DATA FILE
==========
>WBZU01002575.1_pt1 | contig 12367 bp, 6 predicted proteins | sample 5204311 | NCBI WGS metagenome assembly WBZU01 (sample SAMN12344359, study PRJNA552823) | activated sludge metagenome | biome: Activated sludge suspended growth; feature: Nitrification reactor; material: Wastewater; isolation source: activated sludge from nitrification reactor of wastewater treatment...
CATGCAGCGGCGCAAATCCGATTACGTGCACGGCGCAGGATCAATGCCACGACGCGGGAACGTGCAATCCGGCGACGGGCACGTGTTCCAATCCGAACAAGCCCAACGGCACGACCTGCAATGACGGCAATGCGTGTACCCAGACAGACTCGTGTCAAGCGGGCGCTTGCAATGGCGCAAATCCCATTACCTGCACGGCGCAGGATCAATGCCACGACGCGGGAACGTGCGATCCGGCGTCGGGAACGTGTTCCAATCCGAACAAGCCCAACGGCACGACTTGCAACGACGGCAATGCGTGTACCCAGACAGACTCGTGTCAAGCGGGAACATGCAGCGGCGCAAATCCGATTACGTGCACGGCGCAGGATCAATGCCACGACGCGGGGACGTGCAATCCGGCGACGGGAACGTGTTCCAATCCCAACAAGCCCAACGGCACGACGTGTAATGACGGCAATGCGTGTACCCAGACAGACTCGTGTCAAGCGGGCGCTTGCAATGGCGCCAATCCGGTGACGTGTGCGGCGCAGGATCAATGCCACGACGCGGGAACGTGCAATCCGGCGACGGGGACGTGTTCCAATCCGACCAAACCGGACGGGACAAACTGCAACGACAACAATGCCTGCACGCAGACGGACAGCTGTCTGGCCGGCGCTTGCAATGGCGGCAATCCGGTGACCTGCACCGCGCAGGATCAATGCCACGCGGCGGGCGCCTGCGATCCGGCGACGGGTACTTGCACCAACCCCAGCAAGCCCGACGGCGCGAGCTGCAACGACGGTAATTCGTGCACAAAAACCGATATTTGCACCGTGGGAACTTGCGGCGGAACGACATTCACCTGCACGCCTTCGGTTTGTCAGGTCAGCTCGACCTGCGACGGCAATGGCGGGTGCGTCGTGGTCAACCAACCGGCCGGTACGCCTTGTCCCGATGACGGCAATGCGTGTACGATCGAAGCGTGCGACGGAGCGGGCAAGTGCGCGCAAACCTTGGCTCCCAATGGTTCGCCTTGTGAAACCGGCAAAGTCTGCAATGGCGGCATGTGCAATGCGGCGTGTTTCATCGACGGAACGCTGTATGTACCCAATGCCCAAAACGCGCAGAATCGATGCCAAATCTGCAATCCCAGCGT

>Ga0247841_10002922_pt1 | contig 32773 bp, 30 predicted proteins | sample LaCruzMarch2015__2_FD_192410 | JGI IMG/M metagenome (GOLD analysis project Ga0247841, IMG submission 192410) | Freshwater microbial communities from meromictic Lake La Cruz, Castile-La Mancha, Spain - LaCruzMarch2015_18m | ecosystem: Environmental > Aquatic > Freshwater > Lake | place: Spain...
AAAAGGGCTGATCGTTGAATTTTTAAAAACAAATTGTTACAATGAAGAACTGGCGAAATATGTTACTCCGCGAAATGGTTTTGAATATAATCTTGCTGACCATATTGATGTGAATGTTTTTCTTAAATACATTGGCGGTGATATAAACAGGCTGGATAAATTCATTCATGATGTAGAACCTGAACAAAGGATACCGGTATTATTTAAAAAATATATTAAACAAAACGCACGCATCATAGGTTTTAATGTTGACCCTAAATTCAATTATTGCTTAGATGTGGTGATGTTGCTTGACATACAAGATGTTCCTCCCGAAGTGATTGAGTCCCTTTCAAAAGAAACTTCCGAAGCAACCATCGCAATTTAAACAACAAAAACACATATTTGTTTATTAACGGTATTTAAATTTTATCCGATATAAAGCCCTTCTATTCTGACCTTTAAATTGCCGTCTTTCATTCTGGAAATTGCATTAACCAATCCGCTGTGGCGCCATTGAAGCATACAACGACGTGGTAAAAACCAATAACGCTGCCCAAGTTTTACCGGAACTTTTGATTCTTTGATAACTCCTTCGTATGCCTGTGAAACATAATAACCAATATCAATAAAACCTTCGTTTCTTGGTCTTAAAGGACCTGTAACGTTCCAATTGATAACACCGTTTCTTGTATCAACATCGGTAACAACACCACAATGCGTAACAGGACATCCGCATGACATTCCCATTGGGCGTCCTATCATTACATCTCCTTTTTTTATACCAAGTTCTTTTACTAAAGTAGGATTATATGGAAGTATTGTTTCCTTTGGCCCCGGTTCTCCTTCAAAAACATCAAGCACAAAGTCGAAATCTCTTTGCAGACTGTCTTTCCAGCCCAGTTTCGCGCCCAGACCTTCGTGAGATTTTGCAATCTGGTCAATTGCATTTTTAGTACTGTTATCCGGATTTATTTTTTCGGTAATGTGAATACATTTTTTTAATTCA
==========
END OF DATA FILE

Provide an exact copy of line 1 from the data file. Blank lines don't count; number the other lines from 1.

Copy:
>WBZU01002575.1_pt1 | contig 12367 bp, 6 predicted proteins | sample 5204311 | NCBI WGS metagenome assembly WBZU01 (sample SAMN12344359, study PRJNA552823) | activated sludge metagenome | biome: Activated sludge suspended growth; feature: Nitrification reactor; material: Wastewater; isolation source: activated sludge from nitrification reactor of wastewater treatment...